This paper titled, Soldiers, Squadrons and Strategists: Building an Ethical Backbone for the Armies of the 21st Century, by Tom McDermott forms part of the Occasional Paper Series from the University of New South Wales: Canberra. The essay discusses the likely ethical challenges that will be faced by Western militaries in the future. The author examines how military ethicists (particularly when coordinated) might influence the conduct of war in the future at the individual, group and strategic levels. But also concedes that resources are limited and therefore recognises that this influence needs to be carefully targeted to be effective.
He states that there are three macro-themes that stand out as the core ethical challenges of the future. The first core challenge is in the operational mentoring of host nation security forces. A renewed focus on mentoring presents specific ethical challenges for military operators and policy makers. He suggests that at the tactical level there are the ethical issues of developing forces who have starkly differing values sets from the mentors. Young soldiers and officers who mentored the Afghan National Security Forces (ANSF) were required on a daily basis to deal with issues of drug abuse, child abuse and corruption. There were issues were morally confronting and most were ill-prepared to respond.
The second core ethical challenge of the future presented by Tom McDermott is how to respond to the increasing growth of ‘modern, massive, multinational militaries’. He indicates that western governments are increasingly choosing to fight their wars in coalition. 'This approach has a number of benefits: it saves money, spreads the burden and builds legitimacy in the eyes of the international community. The International Security Assistance Force (ISAF) in Afghanistan is a prime example. As the largest coordinated military force in modern history, it eventually brought together fifty nations from regions as diverse as Mongolia and Montenegro. Such multinational coordination certainly has clear military and financial benefits but carries inherent ethical risks as well.'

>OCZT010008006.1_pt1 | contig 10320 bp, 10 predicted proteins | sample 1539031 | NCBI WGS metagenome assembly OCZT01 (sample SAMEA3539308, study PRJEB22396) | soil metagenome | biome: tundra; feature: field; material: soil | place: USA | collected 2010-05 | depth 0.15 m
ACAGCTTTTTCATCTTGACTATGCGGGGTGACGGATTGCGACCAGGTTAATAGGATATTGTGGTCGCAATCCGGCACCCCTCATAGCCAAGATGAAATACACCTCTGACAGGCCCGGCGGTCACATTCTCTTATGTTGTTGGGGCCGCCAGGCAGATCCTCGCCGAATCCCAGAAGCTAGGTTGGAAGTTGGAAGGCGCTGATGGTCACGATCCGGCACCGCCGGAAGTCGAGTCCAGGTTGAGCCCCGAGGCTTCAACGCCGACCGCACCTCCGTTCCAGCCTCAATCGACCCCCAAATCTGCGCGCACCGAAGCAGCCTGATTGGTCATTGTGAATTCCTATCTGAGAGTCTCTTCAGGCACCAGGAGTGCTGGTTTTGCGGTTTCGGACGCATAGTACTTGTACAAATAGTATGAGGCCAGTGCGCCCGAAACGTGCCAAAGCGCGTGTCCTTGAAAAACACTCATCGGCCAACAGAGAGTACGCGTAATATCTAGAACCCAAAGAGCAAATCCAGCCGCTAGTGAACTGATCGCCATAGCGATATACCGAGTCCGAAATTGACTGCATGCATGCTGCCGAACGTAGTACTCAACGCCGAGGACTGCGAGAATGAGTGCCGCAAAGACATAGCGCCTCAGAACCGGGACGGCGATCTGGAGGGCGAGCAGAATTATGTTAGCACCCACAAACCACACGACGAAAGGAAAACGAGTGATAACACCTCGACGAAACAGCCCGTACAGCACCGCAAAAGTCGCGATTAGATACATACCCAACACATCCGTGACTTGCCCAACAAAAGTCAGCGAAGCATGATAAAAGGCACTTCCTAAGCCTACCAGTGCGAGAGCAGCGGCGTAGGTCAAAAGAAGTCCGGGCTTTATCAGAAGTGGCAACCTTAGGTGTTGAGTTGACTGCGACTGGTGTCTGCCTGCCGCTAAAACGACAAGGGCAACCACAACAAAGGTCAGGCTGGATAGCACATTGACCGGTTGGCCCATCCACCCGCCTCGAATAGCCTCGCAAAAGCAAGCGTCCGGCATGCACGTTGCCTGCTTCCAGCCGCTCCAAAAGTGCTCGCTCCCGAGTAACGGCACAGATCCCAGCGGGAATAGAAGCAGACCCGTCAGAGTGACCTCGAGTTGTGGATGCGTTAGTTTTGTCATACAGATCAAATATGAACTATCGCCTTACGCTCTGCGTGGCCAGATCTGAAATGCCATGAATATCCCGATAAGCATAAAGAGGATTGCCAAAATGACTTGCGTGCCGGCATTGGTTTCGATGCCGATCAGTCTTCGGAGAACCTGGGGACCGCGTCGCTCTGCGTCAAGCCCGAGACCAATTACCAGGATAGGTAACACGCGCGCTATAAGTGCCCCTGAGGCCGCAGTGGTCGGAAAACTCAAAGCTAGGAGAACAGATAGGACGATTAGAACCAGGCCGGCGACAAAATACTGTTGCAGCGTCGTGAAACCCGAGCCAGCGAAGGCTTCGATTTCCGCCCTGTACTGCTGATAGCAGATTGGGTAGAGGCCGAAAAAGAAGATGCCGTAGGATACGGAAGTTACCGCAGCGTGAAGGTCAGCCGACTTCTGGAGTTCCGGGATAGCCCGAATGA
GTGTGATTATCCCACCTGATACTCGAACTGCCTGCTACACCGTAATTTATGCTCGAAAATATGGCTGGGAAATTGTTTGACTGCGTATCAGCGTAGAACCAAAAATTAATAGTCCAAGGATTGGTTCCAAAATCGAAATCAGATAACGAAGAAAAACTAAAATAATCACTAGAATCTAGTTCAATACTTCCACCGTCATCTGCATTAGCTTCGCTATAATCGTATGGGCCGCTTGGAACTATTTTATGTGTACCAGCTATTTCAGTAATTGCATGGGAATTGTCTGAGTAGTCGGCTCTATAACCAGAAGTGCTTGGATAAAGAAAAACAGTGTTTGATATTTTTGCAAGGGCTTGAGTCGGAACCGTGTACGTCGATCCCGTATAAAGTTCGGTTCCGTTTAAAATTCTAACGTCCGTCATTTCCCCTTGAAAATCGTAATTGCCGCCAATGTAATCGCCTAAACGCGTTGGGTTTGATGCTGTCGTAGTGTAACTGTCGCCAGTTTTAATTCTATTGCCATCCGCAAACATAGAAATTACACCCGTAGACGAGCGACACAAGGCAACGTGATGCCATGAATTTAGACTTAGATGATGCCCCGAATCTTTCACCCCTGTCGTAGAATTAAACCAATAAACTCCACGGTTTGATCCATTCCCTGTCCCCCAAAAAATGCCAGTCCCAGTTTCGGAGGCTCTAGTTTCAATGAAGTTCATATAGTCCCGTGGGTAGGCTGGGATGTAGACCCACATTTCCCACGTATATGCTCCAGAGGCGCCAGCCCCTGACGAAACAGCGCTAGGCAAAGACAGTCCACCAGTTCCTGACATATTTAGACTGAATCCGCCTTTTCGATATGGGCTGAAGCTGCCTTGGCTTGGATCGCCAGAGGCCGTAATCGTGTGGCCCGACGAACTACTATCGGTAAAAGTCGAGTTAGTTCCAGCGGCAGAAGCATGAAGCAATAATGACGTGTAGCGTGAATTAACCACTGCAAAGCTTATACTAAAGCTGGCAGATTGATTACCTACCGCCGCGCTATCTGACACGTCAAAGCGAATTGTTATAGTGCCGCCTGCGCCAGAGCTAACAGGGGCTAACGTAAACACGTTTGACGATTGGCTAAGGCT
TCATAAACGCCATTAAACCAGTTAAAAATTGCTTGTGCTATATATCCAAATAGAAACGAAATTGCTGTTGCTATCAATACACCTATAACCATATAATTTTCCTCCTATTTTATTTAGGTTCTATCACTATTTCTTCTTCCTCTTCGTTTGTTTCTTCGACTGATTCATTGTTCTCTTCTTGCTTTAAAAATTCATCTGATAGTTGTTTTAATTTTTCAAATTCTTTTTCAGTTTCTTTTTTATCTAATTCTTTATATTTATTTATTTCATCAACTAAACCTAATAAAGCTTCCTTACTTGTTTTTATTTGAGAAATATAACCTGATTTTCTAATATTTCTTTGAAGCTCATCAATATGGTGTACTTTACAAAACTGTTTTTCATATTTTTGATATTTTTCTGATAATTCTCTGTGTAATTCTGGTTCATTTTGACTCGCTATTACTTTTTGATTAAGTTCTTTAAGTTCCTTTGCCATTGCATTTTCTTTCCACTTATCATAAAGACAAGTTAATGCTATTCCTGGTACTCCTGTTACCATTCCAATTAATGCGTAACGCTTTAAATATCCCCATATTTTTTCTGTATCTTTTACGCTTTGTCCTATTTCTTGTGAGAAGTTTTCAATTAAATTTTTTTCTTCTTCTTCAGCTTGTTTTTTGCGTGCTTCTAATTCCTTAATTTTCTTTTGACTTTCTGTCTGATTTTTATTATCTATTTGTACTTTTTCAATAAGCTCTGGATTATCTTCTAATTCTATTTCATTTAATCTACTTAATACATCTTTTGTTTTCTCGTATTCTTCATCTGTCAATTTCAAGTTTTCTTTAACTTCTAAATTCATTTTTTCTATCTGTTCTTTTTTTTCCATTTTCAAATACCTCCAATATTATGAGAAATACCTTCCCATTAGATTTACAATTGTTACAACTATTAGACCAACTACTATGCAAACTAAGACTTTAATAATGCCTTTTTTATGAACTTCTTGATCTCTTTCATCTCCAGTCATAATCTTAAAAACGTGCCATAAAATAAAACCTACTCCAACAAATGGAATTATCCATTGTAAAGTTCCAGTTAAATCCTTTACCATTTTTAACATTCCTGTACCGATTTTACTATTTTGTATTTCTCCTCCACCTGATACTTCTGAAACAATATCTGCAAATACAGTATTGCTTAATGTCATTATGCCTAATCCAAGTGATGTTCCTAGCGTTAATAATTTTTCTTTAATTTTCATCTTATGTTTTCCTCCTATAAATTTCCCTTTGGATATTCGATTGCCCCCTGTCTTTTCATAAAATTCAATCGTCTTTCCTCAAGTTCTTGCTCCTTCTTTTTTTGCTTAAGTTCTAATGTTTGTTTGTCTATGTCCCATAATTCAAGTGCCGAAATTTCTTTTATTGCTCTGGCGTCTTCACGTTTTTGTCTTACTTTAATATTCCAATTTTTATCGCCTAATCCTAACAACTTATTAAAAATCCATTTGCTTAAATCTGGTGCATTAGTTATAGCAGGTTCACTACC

The final core challenge focuses on the automation of war and military robotics. He suggests that in recent years, military theorists have been preoccupied with the proposition that technological advances in military equipment have fundamentally changed the nature of war. The author states that those arguments were flawed. 'Despite obvious technological development since the end of the Cold War with the continuing refinement of long-range weapons, fifth-generation aircraft and destructive power, war remains the same human activity it has always been. Armed conflict still embodies Clausewitz’s ‘contest of wills’ between social groups. And if Iraq and Afghanistan have shown anything about emerging trends in warfare, it is the limitation of the much-lauded technological edge developed at astronomical cost by Western militaries over the last thirty years.' He cites several key authors who suggest that a true automation of war in terms of independent, robotic decision making is increasingly inevitable. He concedes that if war can be conducted without human risk, and if automated decisions can remove responsibility from the protagonists, the nature of war might change, and suggests that establishing an ethical, legal and moral regulatory framework to contend with the automation of war is critical.
Read the paper and let us know what you think are the greatest ethical challenges facing the Australian Army into the future.